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Nephrolithiasis

Molly Tonder and Britta Jepsen


November 11, 2009 Seminar

Pathophysiology
1. Ultra-concentrated urine allows crystals to form more easily and also inhibits urine from flowing freely.
2. Altered pH affects solubility of crystals Calcium and phosphate (higher) Uric acid and cystine (lower)

Risk Factors
Inadequate fluid intake

Exposure to warm, dry weather


Male (except struvite stones) 20-55 years of age

Caucasian
Family history Occupation that is outdoors and/or requires a great deal of physical activity

Increased oxalate, calcium, sodium or phosphate intake


Sedentary lifestyle

What signs and symptoms does S.R. present to the ED with?

Presenting Signs and Symptoms


Flank, back and/or abdominal pain (can radiate to groin as passing)

Guarding
Warm, moist skin Nausea, vomiting Restlessness Fatigue Urinary infection (fever, chills) Hematuria

Decreased urinary output


Frequency, urgency, feeling of bladder fullness

Question 2: What questions do you need to ask before an IVP? What do you need to check in her blood? Question 3: Alternative tests

Normal IVP

IVP showing stone

Other Diagnostic Tests


Serum calcium, phosphorus, sodium, potassium, bicarbonate, uric acid, creatinine, BUN (for renal function and stone formation)
Urine pH

X-ray (will identify larger stones)


CT (differentiates stone from tumor) IVP

Question 4: Common types Question 5: Causes

Question 6: Treatment

Percutaneous Ultrasonic Lithotripsy (PUL)

Extracorporeal Shock Wave Lithotripsy (ESWL)

Discuss Brown article

Question 7: Specific instructions Discuss Larkin article

Question 8: Care plan

Nursing Diagnoses
Acute pain related to ureteral stone as evidenced by pt stating lots of pain, doubled over, clutching abdomen.
Ineffective therapeutic regimen management related to not following prior advice for prevention as evidenced by PMH indicating 3 previous kidney stone attacks. Risk for deficient fluid volume related to inadequate fluid intake and occupation requiring work outside in the hot weather. Anxiety related to extreme prolonged pain as evidenced by pacing, doubled over.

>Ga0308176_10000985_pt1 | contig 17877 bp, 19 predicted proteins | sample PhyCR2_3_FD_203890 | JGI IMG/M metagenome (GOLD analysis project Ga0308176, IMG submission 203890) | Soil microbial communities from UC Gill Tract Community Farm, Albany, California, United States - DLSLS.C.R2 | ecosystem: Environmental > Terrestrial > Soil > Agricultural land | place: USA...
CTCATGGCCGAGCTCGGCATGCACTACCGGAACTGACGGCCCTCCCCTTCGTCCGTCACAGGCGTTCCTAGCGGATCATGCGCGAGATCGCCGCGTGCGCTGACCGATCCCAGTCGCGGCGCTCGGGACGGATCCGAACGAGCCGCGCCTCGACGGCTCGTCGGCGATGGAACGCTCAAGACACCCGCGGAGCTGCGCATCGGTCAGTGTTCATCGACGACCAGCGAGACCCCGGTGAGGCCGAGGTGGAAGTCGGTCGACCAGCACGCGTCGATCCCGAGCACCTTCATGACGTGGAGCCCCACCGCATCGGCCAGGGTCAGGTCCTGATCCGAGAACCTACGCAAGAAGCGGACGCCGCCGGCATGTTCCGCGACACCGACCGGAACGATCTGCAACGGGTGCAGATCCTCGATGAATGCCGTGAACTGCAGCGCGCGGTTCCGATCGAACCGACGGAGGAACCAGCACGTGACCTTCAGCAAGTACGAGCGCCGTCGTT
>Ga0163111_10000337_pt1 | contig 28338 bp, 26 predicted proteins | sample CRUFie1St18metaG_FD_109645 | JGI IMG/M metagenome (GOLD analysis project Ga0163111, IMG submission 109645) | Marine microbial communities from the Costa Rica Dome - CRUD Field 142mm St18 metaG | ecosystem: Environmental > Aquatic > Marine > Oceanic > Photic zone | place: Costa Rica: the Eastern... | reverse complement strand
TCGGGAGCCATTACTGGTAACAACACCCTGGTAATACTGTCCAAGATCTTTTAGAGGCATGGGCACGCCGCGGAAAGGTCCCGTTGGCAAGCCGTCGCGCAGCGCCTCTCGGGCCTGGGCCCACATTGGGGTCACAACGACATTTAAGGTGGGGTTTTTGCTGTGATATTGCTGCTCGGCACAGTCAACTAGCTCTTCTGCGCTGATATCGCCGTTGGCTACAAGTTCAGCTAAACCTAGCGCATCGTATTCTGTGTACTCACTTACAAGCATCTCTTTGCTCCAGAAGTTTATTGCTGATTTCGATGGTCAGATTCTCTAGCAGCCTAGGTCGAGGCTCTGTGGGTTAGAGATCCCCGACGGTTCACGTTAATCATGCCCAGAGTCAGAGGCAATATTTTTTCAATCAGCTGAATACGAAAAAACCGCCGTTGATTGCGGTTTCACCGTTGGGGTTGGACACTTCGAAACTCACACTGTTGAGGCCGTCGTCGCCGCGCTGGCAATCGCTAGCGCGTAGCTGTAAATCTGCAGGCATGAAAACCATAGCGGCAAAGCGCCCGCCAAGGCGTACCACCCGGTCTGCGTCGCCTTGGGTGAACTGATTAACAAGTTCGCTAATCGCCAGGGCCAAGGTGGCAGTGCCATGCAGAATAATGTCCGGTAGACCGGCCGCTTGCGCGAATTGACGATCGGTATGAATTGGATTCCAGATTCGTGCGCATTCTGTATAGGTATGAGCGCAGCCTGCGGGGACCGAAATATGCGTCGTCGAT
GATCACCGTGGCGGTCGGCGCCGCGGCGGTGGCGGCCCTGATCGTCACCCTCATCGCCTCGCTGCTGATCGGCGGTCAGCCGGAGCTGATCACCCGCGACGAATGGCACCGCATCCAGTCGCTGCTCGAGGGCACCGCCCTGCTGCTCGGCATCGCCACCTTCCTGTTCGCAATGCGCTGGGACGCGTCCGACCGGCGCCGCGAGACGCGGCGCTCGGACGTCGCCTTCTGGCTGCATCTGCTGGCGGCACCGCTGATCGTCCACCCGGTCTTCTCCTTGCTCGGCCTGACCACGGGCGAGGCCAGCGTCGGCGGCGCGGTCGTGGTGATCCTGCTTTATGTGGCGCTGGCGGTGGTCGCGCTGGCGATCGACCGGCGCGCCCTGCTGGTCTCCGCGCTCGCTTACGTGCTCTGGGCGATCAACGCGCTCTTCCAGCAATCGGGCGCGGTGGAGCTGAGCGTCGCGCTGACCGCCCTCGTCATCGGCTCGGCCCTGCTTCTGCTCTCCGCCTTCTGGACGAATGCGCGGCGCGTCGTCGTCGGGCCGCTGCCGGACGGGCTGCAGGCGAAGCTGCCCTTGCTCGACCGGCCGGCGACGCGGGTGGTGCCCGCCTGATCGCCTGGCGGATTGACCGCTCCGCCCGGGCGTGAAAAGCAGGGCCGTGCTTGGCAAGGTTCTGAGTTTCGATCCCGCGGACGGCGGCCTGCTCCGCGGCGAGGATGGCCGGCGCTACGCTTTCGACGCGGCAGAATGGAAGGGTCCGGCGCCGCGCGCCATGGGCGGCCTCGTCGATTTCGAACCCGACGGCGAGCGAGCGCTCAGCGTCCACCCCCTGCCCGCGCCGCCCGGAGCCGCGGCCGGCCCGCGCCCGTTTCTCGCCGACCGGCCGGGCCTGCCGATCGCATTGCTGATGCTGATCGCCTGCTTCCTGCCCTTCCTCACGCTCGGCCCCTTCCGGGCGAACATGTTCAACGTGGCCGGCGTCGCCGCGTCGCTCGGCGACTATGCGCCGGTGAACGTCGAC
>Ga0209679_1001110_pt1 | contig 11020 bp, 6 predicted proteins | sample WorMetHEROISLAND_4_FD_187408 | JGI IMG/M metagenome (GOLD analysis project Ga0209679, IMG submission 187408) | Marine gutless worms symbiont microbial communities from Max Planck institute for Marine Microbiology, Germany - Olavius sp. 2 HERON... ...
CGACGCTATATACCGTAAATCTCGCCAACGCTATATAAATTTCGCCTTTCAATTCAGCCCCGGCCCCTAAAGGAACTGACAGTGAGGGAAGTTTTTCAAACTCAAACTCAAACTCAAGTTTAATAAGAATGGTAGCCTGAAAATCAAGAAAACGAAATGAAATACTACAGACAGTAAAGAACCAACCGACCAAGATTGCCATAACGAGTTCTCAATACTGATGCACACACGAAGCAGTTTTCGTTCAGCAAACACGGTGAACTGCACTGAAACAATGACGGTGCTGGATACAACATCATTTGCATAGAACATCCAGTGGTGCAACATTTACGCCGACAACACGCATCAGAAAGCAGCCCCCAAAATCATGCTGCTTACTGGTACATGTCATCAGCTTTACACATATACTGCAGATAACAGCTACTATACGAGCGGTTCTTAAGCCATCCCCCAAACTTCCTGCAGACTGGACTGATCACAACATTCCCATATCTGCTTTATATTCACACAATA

Question 9/10: Prevention


Discuss Moyad article

Prevention
Increase fluid intake to produce UO of 2L/day (prevents supersaturation of minerals) Glass of lemonade per day (citrate binds with calcium, so its not free and cant form a stone) Low sodium diet (high sodium increases calcium excretion, want to reabsorb so it doesnt get into urine which also aids bone strength) Normal calcium intake (promotes normal oxalate excretion) Low oxalate diet (if oxalate stone)

Oxalate Foods
HIGH
Spinach, Asparagus, Beets, Celery
Rhubarb, Blackberries, Blueberries, Raspberries Beans, Tomatoes Nuts, Chocolate Instant coffee, Ovaltine Dark beer, Soy Pretzels

LOW
Lemonade, certain herbal teas, Milk, Cola, Wine
Cabbage, Cauliflower, Cucumber, Radishes Cheese, Grapefruit, Nectarines, Bananas, Melons Bacon, Fish, Lamb Cheerios, Macaroni, Pasta Graham crackers

High fiber cereal

English muffins, Honey


Jello

References
Brown, S.M. (1990). Quantitative measurement of anxiety in patients undergoing surgery for renal calculus disease. Journal of Advanced Nursing, 15, 962-970. Deglin, J.H., & Vallerand, A.H. (2007). Daviss drug guide for nurses. Philadelphia: F.A. Davis Company. Harwood, C.T. (1985). Pulverizing kidney stones: What you should know about lithotripsy. RN, 48(7), 32-37. Larkin, G.L., Peacock, W.F., Pearl, S.M., Blair, G.A., & DAmico, F. (1999). Efficacy of ketorolac tromethamine versus meperidine in the ED treatment of acute renal colic. American Journal of Emergency Medicine 17(1), 6-10.

Levine, D.Z. (1983). Care of the renal patient. Philadelphia: W.B. Saunders Company.
Lewis, S.L., Heitkemper, M.M., Dirksen, S.R., OBrien, P.G., & Bucher, L. (2007). Medical-surgical nursing. St. Louis: Mosby Elsevier. Low oxalate diet. (2003). University of Pittsburgh Medical Center. Retrieved from http://www.upmc. com/ HealthAtoZ/patienteducation/Documents/LowOxalateDiet.pdf. Mayo clinic staff. (2008). Kidney stones. Retrieved from http://www.mayoclinic.com/health/kidney-stones/DS00282.

References Continued
Moyad, M.A. (2003). Calcium oxalate kidney stones: Another reason to encourage moderate calcium intakes and other dietary changes. Urologic Nursing, 23(4), 310-313. OBrien, P.G., Dirksen, S.R., Lewis, S.L., Heitkemper, M.M., & Bucher, L. (2007). Medical-surgical nursing: clinical companion. St. Louis: Mosby Elsevier. Preusser, B.A. (2009). Critical thinking cases in nursing. St. Louis: Mosby, Inc. Swearingen, P.L., & Ross, D.G. (1999). Manual of medical-surgical nursing care. St. Louis: Mosby, Inc.

(2008). Adult conditions: stones. Retrieved from http://www.urologyhealth.org/adult/index.cfm?cat =12&topic=102.